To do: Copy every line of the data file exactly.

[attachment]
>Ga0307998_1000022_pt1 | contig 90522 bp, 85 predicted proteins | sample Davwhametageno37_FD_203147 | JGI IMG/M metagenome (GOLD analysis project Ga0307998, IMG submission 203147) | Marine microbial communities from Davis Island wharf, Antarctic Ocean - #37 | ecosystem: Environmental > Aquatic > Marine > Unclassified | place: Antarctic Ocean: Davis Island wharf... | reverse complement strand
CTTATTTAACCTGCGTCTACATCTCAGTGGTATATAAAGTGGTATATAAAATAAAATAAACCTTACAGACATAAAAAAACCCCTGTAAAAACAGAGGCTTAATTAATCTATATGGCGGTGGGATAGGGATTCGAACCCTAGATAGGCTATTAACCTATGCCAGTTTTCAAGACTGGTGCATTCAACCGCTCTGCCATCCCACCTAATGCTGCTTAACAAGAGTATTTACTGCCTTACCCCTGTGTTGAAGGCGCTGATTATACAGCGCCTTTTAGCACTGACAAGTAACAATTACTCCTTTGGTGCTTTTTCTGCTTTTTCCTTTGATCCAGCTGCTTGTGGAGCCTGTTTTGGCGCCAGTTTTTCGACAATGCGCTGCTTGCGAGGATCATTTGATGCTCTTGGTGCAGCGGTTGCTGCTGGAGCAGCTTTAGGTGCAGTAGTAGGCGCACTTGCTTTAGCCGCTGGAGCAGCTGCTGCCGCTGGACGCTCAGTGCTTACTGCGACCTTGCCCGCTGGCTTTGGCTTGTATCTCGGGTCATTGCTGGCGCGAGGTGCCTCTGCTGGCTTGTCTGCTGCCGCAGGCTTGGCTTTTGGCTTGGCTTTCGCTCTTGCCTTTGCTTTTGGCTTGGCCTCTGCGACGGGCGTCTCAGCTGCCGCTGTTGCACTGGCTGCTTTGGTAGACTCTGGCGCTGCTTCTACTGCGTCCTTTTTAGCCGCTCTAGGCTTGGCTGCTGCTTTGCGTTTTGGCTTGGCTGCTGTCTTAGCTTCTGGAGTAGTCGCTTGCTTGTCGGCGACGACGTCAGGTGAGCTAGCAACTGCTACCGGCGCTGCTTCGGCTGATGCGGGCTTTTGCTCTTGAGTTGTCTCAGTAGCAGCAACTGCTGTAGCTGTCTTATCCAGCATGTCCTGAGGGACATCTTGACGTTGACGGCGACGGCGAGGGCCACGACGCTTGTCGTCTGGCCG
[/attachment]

>Ga0307998_1000022_pt1 | contig 90522 bp, 85 predicted proteins | sample Davwhametageno37_FD_203147 | JGI IMG/M metagenome (GOLD analysis project Ga0307998, IMG submission 203147) | Marine microbial communities from Davis Island wharf, Antarctic Ocean - #37 | ecosystem: Environmental > Aquatic > Marine > Unclassified | place: Antarctic Ocean: Davis Island wharf... | reverse complement strand
CTTATTTAACCTGCGTCTACATCTCAGTGGTATATAAAGTGGTATATAAAATAAAATAAACCTTACAGACATAAAAAAACCCCTGTAAAAACAGAGGCTTAATTAATCTATATGGCGGTGGGATAGGGATTCGAACCCTAGATAGGCTATTAACCTATGCCAGTTTTCAAGACTGGTGCATTCAACCGCTCTGCCATCCCACCTAATGCTGCTTAACAAGAGTATTTACTGCCTTACCCCTGTGTTGAAGGCGCTGATTATACAGCGCCTTTTAGCACTGACAAGTAACAATTACTCCTTTGGTGCTTTTTCTGCTTTTTCCTTTGATCCAGCTGCTTGTGGAGCCTGTTTTGGCGCCAGTTTTTCGACAATGCGCTGCTTGCGAGGATCATTTGATGCTCTTGGTGCAGCGGTTGCTGCTGGAGCAGCTTTAGGTGCAGTAGTAGGCGCACTTGCTTTAGCCGCTGGAGCAGCTGCTGCCGCTGGACGCTCAGTGCTTACTGCGACCTTGCCCGCTGGCTTTGGCTTGTATCTCGGGTCATTGCTGGCGCGAGGTGCCTCTGCTGGCTTGTCTGCTGCCGCAGGCTTGGCTTTTGGCTTGGCTTTCGCTCTTGCCTTTGCTTTTGGCTTGGCCTCTGCGACGGGCGTCTCAGCTGCCGCTGTTGCACTGGCTGCTTTGGTAGACTCTGGCGCTGCTTCTACTGCGTCCTTTTTAGCCGCTCTAGGCTTGGCTGCTGCTTTGCGTTTTGGCTTGGCTGCTGTCTTAGCTTCTGGAGTAGTCGCTTGCTTGTCGGCGACGACGTCAGGTGAGCTAGCAACTGCTACCGGCGCTGCTTCGGCTGATGCGGGCTTTTGCTCTTGAGTTGTCTCAGTAGCAGCAACTGCTGTAGCTGTCTTATCCAGCATGTCCTGAGGGACATCTTGACGTTGACGGCGACGGCGAGGGCCACGACGCTTGTCGTCTGGCCG